26 November 2020
Summary of the Monetary Policy Committee Meeting
Meeting Date: 19 November 2020
1. In October, consumer prices rose by 2.13%, while annual inflation increased by 0.14 points to 11.89%. Annual inflation increased in food and core goods groups, while it decreased in the energy group and remained flat in the services group. While the rise in food inflation stemmed from both unprocessed and processed food prices, the rise in core goods inflation was mainly driven by durable goods. Annual energy inflation decreased owing to the base effect in electricity prices. Against this background, while annual inflation in B and C indices increased, the trend of the B index remained almost flat and the trend of the C index slightly decreased.
2. In October, annual inflation in food and non-alcoholic beverages increased by 1.56 points to 16.51%. Due to the rally in international food prices and exchange rate developments, annual inflation in unprocessed food group increased by 1.31 points to 18.78% and that of processed food prices increased by 1.70 points to 14.49%. Eggs, pulses and rice played a major role in the increase in unprocessed food prices. In the processed food group, prices of bread and cereals as well as other processed foods posted high monthly increases. The adverse outlook in the latter was mainly driven by fats and oils.
3. Energy prices increased by 2.09% in October, yet annual inflation in the energy group decreased by 2.79 points to 3.88%. In this period, although electricity prices rose by 5.76%, annual inflation in the group decreased owing to the base effect. In October, international oil prices posted a limited decrease; however, depreciation of the Turkish lira led to a rise in fuel-oil prices and curbed a more favorable outlook in the energy group inflation.
4. In October, prices of core goods increased by 3.29% and group’s annual inflation rose by 0.41 points to 12.09%. Owing to exchange rate developments and the lagged effects of the strong credit impulse, the uptrend in the annual inflation in durable goods group continued, led by furniture, automobiles and white goods, and increased by 2.41 points to 19.79%. Meanwhile, monthly and annual inflation in the clothing and footwear remained weak also due to the sectoral demand conditions. In other core goods, although annual inflation remained relatively low at 9.40%, the effects of exchange rate developments have been observed in monthly price increases.
5. Services prices was up 0.71 percent in October and annual inflation in the group rose by 0.08 points to 10.92%. Annual inflation decreased in communication and transport services, while it increased in restaurants-hotels, rents and other services. Other services group prices were affected by exchange rate developments, meanwhile, maintenance and repair of personal transport equipment as well as health services continued to be the most prominent items. While price increases in communication and transport services were moderate, annual inflation in communication decreased on the back of the base effect.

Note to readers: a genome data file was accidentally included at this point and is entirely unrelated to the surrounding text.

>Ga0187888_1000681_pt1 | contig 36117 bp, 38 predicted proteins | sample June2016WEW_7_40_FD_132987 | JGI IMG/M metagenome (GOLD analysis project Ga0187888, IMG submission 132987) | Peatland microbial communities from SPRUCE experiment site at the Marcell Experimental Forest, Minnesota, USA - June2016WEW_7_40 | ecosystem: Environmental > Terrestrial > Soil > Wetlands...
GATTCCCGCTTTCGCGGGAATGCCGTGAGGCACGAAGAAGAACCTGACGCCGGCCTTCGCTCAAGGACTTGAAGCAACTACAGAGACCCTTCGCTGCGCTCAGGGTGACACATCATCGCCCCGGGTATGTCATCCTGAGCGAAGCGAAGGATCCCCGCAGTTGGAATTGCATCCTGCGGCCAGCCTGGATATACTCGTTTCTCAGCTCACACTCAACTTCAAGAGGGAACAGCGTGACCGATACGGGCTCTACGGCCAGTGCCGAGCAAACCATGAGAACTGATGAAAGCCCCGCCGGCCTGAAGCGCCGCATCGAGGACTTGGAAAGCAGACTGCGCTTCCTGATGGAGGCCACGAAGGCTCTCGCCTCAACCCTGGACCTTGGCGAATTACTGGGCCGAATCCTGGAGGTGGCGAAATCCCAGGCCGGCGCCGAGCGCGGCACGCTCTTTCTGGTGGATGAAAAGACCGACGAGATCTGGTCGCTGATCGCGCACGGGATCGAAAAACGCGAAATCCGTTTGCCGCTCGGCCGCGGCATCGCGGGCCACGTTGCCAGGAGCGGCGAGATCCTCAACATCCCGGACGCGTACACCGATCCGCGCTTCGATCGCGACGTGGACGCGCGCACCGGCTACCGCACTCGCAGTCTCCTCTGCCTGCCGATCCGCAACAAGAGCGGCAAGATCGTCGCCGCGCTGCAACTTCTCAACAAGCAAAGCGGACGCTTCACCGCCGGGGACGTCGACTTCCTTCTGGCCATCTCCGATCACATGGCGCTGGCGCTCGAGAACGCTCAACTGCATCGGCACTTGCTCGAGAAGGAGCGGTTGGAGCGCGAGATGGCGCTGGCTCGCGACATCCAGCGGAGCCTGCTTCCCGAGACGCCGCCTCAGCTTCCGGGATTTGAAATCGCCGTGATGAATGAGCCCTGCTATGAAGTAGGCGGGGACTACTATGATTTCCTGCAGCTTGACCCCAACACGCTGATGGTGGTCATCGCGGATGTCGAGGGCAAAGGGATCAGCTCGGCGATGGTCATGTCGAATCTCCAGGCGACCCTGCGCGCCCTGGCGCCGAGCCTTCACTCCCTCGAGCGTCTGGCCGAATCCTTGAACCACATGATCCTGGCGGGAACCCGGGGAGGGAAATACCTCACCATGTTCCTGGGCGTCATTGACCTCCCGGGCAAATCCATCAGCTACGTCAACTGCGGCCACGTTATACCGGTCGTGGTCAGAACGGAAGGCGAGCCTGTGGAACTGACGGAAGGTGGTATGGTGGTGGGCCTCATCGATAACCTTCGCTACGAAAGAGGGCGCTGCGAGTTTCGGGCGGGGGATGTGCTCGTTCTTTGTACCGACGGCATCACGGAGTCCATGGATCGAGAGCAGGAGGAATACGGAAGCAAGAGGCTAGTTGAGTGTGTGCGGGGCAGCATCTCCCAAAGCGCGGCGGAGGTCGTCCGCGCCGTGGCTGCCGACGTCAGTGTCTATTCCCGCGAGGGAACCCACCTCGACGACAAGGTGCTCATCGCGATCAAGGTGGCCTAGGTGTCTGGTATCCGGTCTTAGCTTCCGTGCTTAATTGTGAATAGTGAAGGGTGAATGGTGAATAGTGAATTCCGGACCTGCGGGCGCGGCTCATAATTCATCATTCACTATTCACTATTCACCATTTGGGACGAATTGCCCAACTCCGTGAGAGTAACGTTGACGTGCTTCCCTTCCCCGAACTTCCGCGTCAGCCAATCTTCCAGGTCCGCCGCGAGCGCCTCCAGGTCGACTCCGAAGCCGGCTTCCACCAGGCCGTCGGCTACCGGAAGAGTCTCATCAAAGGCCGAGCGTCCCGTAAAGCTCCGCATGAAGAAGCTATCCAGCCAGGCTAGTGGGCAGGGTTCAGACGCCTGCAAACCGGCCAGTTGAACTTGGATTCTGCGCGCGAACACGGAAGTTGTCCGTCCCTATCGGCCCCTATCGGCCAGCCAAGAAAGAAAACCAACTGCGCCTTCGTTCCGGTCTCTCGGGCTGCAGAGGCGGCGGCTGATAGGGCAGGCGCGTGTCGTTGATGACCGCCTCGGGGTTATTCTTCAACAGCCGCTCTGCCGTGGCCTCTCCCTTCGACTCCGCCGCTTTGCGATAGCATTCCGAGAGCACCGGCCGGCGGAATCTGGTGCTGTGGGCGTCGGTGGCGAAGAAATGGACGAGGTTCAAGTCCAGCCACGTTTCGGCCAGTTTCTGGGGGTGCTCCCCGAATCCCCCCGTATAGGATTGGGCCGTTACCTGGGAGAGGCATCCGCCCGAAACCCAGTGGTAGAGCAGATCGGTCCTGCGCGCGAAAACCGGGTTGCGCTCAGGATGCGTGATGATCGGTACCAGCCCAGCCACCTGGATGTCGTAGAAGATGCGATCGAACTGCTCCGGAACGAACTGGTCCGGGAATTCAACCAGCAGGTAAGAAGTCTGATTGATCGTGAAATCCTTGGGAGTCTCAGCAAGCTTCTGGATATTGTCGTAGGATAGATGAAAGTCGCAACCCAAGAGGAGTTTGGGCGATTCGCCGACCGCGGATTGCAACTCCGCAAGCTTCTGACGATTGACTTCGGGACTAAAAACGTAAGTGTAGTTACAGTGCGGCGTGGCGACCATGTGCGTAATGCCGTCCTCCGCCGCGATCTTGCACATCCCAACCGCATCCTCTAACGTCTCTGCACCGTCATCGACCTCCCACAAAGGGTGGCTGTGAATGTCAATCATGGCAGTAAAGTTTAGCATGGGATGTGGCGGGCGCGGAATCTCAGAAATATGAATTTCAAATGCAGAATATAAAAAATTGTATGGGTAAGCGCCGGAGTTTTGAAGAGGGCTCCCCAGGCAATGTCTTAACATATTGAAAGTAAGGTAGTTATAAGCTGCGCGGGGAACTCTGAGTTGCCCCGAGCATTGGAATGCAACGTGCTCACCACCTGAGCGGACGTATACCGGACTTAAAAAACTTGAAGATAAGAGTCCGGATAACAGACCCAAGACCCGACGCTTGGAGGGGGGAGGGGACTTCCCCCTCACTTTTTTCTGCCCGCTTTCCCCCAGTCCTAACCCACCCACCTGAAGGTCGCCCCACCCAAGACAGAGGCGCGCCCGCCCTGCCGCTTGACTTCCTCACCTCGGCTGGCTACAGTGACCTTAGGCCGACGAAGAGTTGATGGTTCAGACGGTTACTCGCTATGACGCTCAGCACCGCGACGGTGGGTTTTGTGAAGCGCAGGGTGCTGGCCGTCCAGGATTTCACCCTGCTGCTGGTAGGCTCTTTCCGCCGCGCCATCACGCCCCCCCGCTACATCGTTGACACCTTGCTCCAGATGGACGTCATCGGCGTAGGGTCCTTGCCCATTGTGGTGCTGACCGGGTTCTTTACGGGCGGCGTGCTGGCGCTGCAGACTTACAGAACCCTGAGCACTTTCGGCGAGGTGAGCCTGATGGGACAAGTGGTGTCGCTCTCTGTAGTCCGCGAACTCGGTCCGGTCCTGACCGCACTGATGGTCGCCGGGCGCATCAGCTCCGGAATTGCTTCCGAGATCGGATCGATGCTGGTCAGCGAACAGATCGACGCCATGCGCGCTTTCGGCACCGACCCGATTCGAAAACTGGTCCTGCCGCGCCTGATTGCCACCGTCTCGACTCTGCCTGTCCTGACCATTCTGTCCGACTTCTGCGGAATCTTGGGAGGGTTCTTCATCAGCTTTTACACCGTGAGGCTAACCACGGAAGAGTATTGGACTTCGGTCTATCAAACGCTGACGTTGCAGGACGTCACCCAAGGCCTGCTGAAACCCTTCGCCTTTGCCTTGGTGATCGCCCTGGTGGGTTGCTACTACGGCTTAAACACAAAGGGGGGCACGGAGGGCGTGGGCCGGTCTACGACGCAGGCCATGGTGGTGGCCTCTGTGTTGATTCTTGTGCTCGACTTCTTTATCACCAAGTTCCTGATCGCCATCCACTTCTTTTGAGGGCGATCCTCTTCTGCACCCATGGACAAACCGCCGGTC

6. In November, the rise in inflation expectations continued. The year-end inflation expectation increased by 71 basis points to 12.47%; the 12-month-ahead inflation expectation increased by 24 basis points to 10.77%, and the 24-month-ahead inflation expectation increased by 15 basis points to 9.20%.
Factors Affecting Inflation and Risks
7. Global economic activity has recovered partially in the third quarter. However, uncertainties regarding global economic activity heightened due to the recent increases in Covid-19 cases. The recently elevated pandemic-related restrictions in the European countries keep downside risks to external demand and export outlook in place. Moreover, uncertainties remain regarding the possible effects of the pandemic and health measures on consumption habits and general spending behavior. In case of prolonged normalization due to delays in widespread vaccination, the recovery in the global activity may be slow and the global risk appetite may fluctuate.
8. Although crude oil prices are still below the pre-pandemic period levels, they have risen since the previous MPC Meeting. Besides, the upward trend in commodity prices excluding energy, specifically industrial metals and agricultural commodities, increases the upward cost pressure on consumer inflation. Developments in international prices as well as the exchange rate have an adverse effect on the trend inflation, particularly in food and core goods groups.
9. Advanced and emerging economies maintain their expansionary monetary and fiscal stances. While long-term interest rates remain at historic lows across advanced economies, both central bank statements and market expectations suggest that the low interest rate environment is likely to continue for a long period. The effectiveness of these policies on financial markets, growth and employment will depend on the course of the pandemic and the available policy room in each country.
10. Portfolio inflows to emerging economies have continued at an increasing scale since the previous MPC meeting due to improved risk sentiment. However, excluding China, inflows to bond markets increased at a limited extent, while those to equity markets remained relatively weak. Reinforced perceptions that policy rates will remain low in advanced economies and possible incentive packages are likely to improve portfolio flows to emerging economies in the upcoming period.